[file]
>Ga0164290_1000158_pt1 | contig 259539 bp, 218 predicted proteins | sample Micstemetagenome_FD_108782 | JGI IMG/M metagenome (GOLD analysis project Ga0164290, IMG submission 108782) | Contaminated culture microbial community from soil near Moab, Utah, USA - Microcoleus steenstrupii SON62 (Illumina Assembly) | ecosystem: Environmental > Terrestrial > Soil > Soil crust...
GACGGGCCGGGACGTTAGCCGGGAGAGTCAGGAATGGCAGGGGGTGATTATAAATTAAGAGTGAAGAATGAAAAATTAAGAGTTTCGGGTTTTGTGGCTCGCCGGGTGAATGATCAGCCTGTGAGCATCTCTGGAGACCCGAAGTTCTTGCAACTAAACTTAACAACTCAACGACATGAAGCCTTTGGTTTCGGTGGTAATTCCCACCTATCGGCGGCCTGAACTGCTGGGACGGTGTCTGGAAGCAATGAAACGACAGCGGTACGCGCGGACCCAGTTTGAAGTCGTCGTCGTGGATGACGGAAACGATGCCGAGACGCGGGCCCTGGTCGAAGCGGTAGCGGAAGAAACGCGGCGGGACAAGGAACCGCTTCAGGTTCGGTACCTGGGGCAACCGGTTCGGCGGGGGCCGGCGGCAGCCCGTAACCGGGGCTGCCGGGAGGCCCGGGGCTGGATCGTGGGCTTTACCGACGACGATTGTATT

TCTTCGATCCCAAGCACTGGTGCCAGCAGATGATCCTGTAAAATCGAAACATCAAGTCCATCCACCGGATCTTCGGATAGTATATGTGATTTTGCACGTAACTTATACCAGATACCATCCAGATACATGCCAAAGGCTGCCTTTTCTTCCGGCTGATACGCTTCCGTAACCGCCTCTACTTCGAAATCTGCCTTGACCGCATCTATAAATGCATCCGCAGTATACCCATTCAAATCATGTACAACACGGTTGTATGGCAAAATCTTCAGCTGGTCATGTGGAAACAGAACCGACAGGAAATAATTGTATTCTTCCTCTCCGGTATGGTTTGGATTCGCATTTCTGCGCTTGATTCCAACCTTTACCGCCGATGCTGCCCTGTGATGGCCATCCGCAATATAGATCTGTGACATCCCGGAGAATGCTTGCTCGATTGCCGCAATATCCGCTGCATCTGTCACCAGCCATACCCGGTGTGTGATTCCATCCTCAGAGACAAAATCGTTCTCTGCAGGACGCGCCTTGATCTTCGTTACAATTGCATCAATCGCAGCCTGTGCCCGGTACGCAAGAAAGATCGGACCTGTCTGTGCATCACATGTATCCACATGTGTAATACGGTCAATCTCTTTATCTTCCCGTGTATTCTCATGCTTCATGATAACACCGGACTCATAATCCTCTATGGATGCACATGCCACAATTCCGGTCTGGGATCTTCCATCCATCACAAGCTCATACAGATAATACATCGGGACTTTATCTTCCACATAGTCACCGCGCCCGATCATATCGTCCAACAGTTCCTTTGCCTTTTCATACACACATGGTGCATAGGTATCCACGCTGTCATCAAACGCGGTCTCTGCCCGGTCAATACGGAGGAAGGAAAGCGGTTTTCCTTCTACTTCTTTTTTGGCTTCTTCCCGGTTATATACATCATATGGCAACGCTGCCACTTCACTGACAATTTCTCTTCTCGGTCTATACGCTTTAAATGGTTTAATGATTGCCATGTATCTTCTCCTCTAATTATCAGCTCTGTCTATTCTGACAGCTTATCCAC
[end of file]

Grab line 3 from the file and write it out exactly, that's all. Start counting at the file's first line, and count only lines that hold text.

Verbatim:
TCTTCGATCCCAAGCACTGGTGCCAGCAGATGATCCTGTAAAATCGAAACATCAAGTCCATCCACCGGATCTTCGGATAGTATATGTGATTTTGCACGTAACTTATACCAGATACCATCCAGATACATGCCAAAGGCTGCCTTTTCTTCCGGCTGATACGCTTCCGTAACCGCCTCTACTTCGAAATCTGCCTTGACCGCATCTATAAATGCATCCGCAGTATACCCATTCAAATCATGTACAACACGGTTGTATGGCAAAATCTTCAGCTGGTCATGTGGAAACAGAACCGACAGGAAATAATTGTATTCTTCCTCTCCGGTATGGTTTGGATTCGCATTTCTGCGCTTGATTCCAACCTTTACCGCCGATGCTGCCCTGTGATGGCCATCCGCAATATAGATCTGTGACATCCCGGAGAATGCTTGCTCGATTGCCGCAATATCCGCTGCATCTGTCACCAGCCATACCCGGTGTGTGATTCCATCCTCAGAGACAAAATCGTTCTCTGCAGGACGCGCCTTGATCTTCGTTACAATTGCATCAATCGCAGCCTGTGCCCGGTACGCAAGAAAGATCGGACCTGTCTGTGCATCACATGTATCCACATGTGTAATACGGTCAATCTCTTTATCTTCCCGTGTATTCTCATGCTTCATGATAACACCGGACTCATAATCCTCTATGGATGCACATGCCACAATTCCGGTCTGGGATCTTCCATCCATCACAAGCTCATACAGATAATACATCGGGACTTTATCTTCCACATAGTCACCGCGCCCGATCATATCGTCCAACAGTTCCTTTGCCTTTTCATACACACATGGTGCATAGGTATCCACGCTGTCATCAAACGCGGTCTCTGCCCGGTCAATACGGAGGAAGGAAAGCGGTTTTCCTTCTACTTCTTTTTTGGCTTCTTCCCGGTTATATACATCATATGGCAACGCTGCCACTTCACTGACAATTTCTCTTCTCGGTCTATACGCTTTAAATGGTTTAATGATTGCCATGTATCTTCTCCTCTAATTATCAGCTCTGTCTATTCTGACAGCTTATCCAC